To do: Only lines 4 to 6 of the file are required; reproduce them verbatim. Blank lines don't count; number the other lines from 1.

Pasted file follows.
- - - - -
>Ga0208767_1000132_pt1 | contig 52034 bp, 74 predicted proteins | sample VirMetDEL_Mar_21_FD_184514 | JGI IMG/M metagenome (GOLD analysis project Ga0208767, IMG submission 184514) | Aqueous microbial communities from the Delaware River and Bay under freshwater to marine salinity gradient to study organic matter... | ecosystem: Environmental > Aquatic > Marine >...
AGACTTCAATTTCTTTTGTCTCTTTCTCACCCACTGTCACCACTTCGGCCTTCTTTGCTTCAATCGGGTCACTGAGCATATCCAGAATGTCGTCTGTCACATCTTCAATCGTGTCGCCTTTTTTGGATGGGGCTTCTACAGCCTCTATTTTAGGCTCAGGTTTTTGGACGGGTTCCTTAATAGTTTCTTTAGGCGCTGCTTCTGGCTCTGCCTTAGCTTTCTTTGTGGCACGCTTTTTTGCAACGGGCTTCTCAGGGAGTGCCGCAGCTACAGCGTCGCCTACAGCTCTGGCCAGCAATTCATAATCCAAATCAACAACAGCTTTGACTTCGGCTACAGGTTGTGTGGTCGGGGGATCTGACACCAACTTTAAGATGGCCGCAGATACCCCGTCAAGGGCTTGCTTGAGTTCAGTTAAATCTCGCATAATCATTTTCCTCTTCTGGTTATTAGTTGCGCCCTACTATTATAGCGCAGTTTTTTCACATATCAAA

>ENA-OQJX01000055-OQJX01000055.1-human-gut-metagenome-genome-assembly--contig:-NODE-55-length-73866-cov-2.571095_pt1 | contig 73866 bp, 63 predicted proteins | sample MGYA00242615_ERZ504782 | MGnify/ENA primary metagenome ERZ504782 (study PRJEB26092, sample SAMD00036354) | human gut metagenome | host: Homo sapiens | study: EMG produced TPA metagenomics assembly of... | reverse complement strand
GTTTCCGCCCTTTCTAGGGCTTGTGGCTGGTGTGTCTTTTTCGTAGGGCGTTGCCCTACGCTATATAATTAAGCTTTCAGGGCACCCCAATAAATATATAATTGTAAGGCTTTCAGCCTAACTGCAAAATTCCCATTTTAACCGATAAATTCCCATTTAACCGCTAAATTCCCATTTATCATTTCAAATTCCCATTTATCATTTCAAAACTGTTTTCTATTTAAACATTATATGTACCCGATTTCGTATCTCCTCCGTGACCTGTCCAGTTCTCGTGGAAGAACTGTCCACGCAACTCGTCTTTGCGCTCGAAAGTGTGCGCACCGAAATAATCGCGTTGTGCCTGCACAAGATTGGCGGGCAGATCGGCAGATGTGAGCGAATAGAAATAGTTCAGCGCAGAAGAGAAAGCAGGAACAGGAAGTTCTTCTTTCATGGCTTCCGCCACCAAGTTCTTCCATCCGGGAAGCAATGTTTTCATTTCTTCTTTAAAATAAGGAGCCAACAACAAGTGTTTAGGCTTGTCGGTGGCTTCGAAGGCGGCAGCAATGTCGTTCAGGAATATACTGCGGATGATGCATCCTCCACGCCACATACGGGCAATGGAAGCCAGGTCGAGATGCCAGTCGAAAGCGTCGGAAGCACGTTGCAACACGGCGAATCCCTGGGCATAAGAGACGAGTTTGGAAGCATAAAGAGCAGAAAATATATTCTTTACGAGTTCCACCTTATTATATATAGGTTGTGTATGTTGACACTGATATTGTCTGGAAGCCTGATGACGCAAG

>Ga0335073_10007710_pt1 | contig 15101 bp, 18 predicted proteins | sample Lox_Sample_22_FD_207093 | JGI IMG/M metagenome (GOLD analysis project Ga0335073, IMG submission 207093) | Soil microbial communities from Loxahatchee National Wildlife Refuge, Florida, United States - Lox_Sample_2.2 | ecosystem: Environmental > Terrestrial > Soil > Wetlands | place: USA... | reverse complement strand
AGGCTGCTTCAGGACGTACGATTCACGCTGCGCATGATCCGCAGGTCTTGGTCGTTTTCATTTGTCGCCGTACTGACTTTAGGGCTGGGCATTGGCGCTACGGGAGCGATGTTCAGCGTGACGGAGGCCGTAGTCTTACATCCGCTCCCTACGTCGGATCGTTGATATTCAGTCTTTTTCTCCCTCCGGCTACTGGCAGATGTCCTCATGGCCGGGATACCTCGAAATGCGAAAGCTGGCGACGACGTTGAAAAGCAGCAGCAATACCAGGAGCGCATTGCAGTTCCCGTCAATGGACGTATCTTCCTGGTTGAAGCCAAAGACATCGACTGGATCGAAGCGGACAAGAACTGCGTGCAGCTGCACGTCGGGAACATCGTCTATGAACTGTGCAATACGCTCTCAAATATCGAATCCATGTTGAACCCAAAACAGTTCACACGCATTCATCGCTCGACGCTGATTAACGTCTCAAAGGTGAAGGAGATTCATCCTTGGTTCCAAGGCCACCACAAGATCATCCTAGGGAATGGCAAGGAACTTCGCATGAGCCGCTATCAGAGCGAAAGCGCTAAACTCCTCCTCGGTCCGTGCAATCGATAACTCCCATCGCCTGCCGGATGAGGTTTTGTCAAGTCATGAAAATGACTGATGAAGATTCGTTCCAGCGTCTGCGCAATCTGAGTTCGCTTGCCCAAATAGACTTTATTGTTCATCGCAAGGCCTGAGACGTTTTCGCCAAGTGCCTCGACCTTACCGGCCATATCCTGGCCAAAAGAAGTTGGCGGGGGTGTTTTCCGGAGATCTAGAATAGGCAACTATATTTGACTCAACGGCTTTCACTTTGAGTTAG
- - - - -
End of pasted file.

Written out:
GTTTCCGCCCTTTCTAGGGCTTGTGGCTGGTGTGTCTTTTTCGTAGGGCGTTGCCCTACGCTATATAATTAAGCTTTCAGGGCACCCCAATAAATATATAATTGTAAGGCTTTCAGCCTAACTGCAAAATTCCCATTTTAACCGATAAATTCCCATTTAACCGCTAAATTCCCATTTATCATTTCAAATTCCCATTTATCATTTCAAAACTGTTTTCTATTTAAACATTATATGTACCCGATTTCGTATCTCCTCCGTGACCTGTCCAGTTCTCGTGGAAGAACTGTCCACGCAACTCGTCTTTGCGCTCGAAAGTGTGCGCACCGAAATAATCGCGTTGTGCCTGCACAAGATTGGCGGGCAGATCGGCAGATGTGAGCGAATAGAAATAGTTCAGCGCAGAAGAGAAAGCAGGAACAGGAAGTTCTTCTTTCATGGCTTCCGCCACCAAGTTCTTCCATCCGGGAAGCAATGTTTTCATTTCTTCTTTAAAATAAGGAGCCAACAACAAGTGTTTAGGCTTGTCGGTGGCTTCGAAGGCGGCAGCAATGTCGTTCAGGAATATACTGCGGATGATGCATCCTCCACGCCACATACGGGCAATGGAAGCCAGGTCGAGATGCCAGTCGAAAGCGTCGGAAGCACGTTGCAACACGGCGAATCCCTGGGCATAAGAGACGAGTTTGGAAGCATAAAGAGCAGAAAATATATTCTTTACGAGTTCCACCTTATTATATATAGGTTGTGTATGTTGACACTGATATTGTCTGGAAGCCTGATGACGCAAG

>Ga0335073_10007710_pt1 | contig 15101 bp, 18 predicted proteins | sample Lox_Sample_22_FD_207093 | JGI IMG/M metagenome (GOLD analysis project Ga0335073, IMG submission 207093) | Soil microbial communities from Loxahatchee National Wildlife Refuge, Florida, United States - Lox_Sample_2.2 | ecosystem: Environmental > Terrestrial > Soil > Wetlands | place: USA... | reverse complement strand
AGGCTGCTTCAGGACGTACGATTCACGCTGCGCATGATCCGCAGGTCTTGGTCGTTTTCATTTGTCGCCGTACTGACTTTAGGGCTGGGCATTGGCGCTACGGGAGCGATGTTCAGCGTGACGGAGGCCGTAGTCTTACATCCGCTCCCTACGTCGGATCGTTGATATTCAGTCTTTTTCTCCCTCCGGCTACTGGCAGATGTCCTCATGGCCGGGATACCTCGAAATGCGAAAGCTGGCGACGACGTTGAAAAGCAGCAGCAATACCAGGAGCGCATTGCAGTTCCCGTCAATGGACGTATCTTCCTGGTTGAAGCCAAAGACATCGACTGGATCGAAGCGGACAAGAACTGCGTGCAGCTGCACGTCGGGAACATCGTCTATGAACTGTGCAATACGCTCTCAAATATCGAATCCATGTTGAACCCAAAACAGTTCACACGCATTCATCGCTCGACGCTGATTAACGTCTCAAAGGTGAAGGAGATTCATCCTTGGTTCCAAGGCCACCACAAGATCATCCTAGGGAATGGCAAGGAACTTCGCATGAGCCGCTATCAGAGCGAAAGCGCTAAACTCCTCCTCGGTCCGTGCAATCGATAACTCCCATCGCCTGCCGGATGAGGTTTTGTCAAGTCATGAAAATGACTGATGAAGATTCGTTCCAGCGTCTGCGCAATCTGAGTTCGCTTGCCCAAATAGACTTTATTGTTCATCGCAAGGCCTGAGACGTTTTCGCCAAGTGCCTCGACCTTACCGGCCATATCCTGGCCAAAAGAAGTTGGCGGGGGTGTTTTCCGGAGATCTAGAATAGGCAACTATATTTGACTCAACGGCTTTCACTTTGAGTTAG